Sunday, 1 September 2013

Fixed Mindset vs. Growth Mindset: How to Help Every Child Succeed in Education (and Life)


To succeed in education, and in life, young people have to be prepared for bugs.  Adults who are over-protective and micromanage children:  parents through praising them (how clever and brilliant they are) and teachers through spoon-feeding for exam preparation and/or feedback focused on ability, actually turn children off learning and discourage them from trying to solve problems for themselves. 

“’I can’t’ isn’t a reason to give up, it’s a reason to try harder.” (Voltaire)

If children are not used to learning from their own mistakes, they become defensive about trying when faced with difficulties and tend to blame outside factors, for example teachers, material, lack of resources or not enough time for their own failings.  Moreover, when students are not allowed to deal with setbacks as natural part of learning, they shy from taking on challenges, become bored, give up at the first hurdle because they are afraid that their deficiencies may be exposed, and instead of putting more effort into trying or ‘having a go’, they put effort into hiding their mistakes, switch off learning and may misbehave as a way of diverting attention from getting low grades or appearing stupid.

Influenced by praise, (“Well, done! What a clever boy/girl you are.”), children may take their natural ability for granted and believe that it is enough to be clever to achieve.  Therefore when they encounter difficulties, often when the material gets harder, they lose confidence and stop enjoying learning or problem solving.  This kind of attitude, where children stop trying when faced with difficulties, lowers their achievement and stops them from developing their learning autonomy, which is an essential skill for learners in the digital age as young people have to be prepared for multiple career changes – learning after school!

Grading of pupils’ work can have a similar, negative influence on their future learning and achievement, where top grades can signal a ceiling on learning and reinforce belief in natural ability without too much effort (until the goalpost move), and students attaining lower grades can be satisfied from a particular grade without making more effort to achieve higher – the “C-grade for life syndrome” and satisfaction from mediocrity without much questioning or desire for improvement.  Therefore specific feedback for improvement, formative-type feedback, is absolutely crucial to achievement, learning and future progress.  It is imperative that educational leaders are committed to in-depth understanding of what assessment for learning involves and that schools have effective assessment processes, including feedback, based on reporting where students are in their learning, where they need to get to (closing the gaps) and how to get there, and that teachers use assessment information when planning future learning.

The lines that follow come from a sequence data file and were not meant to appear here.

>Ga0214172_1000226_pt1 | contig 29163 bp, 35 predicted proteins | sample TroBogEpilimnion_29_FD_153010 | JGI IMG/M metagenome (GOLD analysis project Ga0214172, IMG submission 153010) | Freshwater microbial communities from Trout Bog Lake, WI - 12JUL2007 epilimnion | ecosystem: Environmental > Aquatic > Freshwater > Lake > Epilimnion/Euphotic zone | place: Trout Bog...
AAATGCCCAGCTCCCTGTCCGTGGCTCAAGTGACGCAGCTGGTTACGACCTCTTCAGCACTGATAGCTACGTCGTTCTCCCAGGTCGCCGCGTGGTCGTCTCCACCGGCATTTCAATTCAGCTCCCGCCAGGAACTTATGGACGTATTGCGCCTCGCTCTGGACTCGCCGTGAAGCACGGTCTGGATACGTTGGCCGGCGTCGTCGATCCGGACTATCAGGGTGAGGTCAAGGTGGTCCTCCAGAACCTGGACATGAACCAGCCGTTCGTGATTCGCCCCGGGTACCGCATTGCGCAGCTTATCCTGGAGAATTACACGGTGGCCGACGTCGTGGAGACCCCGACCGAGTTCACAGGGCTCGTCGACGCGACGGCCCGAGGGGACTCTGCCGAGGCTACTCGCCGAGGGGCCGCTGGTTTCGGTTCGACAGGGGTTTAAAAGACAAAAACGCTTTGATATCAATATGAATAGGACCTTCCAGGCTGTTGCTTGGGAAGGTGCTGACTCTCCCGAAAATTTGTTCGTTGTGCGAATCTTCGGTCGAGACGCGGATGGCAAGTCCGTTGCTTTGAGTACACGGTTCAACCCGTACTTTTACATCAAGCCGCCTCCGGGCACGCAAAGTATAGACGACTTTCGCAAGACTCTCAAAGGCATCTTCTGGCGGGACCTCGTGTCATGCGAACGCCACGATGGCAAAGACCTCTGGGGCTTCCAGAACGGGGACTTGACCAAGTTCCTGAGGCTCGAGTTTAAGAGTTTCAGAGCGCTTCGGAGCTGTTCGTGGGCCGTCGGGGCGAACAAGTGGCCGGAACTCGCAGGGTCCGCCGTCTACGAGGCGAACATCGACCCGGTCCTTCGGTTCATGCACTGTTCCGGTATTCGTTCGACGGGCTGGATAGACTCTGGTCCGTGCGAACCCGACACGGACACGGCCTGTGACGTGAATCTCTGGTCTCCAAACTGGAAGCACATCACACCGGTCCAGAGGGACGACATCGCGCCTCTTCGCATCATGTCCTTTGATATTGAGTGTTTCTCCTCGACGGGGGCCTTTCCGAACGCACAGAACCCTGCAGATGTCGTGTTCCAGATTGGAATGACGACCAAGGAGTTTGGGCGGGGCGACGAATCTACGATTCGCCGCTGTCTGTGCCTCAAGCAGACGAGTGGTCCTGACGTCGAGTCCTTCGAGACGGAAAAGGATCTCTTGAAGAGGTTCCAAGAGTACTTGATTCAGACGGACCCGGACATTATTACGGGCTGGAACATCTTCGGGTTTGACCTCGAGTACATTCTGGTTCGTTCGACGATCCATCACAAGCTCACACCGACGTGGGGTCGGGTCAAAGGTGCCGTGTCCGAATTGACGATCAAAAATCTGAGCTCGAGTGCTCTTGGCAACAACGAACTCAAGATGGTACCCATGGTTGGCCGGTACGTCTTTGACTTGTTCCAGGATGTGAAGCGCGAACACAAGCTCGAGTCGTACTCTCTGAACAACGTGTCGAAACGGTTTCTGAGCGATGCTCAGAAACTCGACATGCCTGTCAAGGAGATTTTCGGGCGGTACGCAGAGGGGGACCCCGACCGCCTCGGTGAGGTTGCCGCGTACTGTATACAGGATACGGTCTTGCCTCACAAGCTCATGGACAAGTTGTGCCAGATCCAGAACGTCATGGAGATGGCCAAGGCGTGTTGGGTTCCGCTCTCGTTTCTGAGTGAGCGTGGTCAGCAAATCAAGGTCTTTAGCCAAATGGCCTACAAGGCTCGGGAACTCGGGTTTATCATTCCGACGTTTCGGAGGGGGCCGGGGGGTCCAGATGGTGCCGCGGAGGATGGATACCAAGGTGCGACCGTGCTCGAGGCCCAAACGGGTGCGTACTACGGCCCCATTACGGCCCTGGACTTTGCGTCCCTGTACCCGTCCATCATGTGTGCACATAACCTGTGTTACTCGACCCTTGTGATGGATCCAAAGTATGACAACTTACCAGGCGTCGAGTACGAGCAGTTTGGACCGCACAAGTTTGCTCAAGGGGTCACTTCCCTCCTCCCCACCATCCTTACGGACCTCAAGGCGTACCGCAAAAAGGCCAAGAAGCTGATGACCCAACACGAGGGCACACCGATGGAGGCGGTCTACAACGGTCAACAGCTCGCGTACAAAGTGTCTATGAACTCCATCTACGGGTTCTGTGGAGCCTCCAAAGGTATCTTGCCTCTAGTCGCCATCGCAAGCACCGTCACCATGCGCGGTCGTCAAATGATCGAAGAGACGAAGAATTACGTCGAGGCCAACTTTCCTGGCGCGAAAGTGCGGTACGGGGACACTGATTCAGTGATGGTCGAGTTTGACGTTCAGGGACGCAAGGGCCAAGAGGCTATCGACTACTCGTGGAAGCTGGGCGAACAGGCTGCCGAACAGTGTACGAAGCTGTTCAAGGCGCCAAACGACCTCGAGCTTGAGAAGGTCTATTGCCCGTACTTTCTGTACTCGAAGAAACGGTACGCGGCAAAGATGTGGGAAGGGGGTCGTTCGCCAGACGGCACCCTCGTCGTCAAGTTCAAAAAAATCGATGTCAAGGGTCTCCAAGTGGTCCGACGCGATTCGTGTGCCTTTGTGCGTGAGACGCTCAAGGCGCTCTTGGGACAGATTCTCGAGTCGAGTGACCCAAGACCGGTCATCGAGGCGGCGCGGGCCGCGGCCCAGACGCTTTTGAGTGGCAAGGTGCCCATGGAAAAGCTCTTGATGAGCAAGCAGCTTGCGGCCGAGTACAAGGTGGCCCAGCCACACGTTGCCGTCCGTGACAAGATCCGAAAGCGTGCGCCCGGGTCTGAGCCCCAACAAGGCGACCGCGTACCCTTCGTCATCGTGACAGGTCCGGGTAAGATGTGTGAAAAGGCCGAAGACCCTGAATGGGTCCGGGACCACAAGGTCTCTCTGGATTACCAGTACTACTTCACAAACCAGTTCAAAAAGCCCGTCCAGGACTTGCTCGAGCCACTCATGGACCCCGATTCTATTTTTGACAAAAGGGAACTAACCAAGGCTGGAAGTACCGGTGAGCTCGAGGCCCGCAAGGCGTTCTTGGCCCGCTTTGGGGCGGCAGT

Among many school aims, one of the most important ones is preparation for future life – life after school.  In the 21st century, more than previously, because of rapid technological advancement and fast moving job market, students need to be prepared for ‘learning for life’.  To be successful, they must embrace learning and understand the important role of effort in achievement.  They must be taught resilience and how to deal with setbacks.  Since adult praise – ‘my child is special-type’ (Dweck, C.) is a major factor in influencing ego and undermining achievement, young people need to be taught that learning and effort are more important than being clever so they believe in their unlimited potential through effort and getting better.  It is important to future progress that schools get their assessment procedures right and provide their students with effective feedback for learning that is task-related, not person-related.  Any feedback which is person-focused, e.g. “That’s a really high score.  You must be good at this topic”, is counter-productive to future learning and can lead to underachievement.  For long-term success, students should be rewarded for effort and persistence so they understand that everyone can learn and achieve.  This is critical to developing learning sustainability, which is fundamental to future success and employability.

On the danger of praise and positive labels, Dweck writes:

...almost 40 percent of the ability-praised students lied about their scores. And always in one direction.  In the fixed mindset, imperfections are shameful – especially if you’re talented – so they lied them away.

So telling children they’re smart, in the end, made them feel dumber and act dumber, but claim they were smarter.  I don’t think that this is what we’re aiming for when we put positive labels – “gifted”, “talented”, “brilliant” on people.  We don’t mean to rob them of their zest for challenge and their recipes for success.  But that’s the danger.

When you’re given a positive label, you’re afraid of losing it, and when you’re hit with a negative label, you’re afraid of deserving it.

Recently, in the British press, in response to summer public examination results and educational reforms afoot, much has been written about “helicopter parents” (hovering above every child’s move).  Despite their best intentions, their actions can have a negative effect on their children’s achievements and it is important for schools to communicate this message to parents.  In my experience, many parents are not aware of the danger of praise and that caring about learning is more important than caring about grades.  Openness of communication is important. And so is trust. 

Students need to understand the value of learning from own mistakes and that everyone can improve through effort, and we need to be consistent in conveying this message across.

Dr Joanna Goodman, Director of Cromwell Consulting Ltd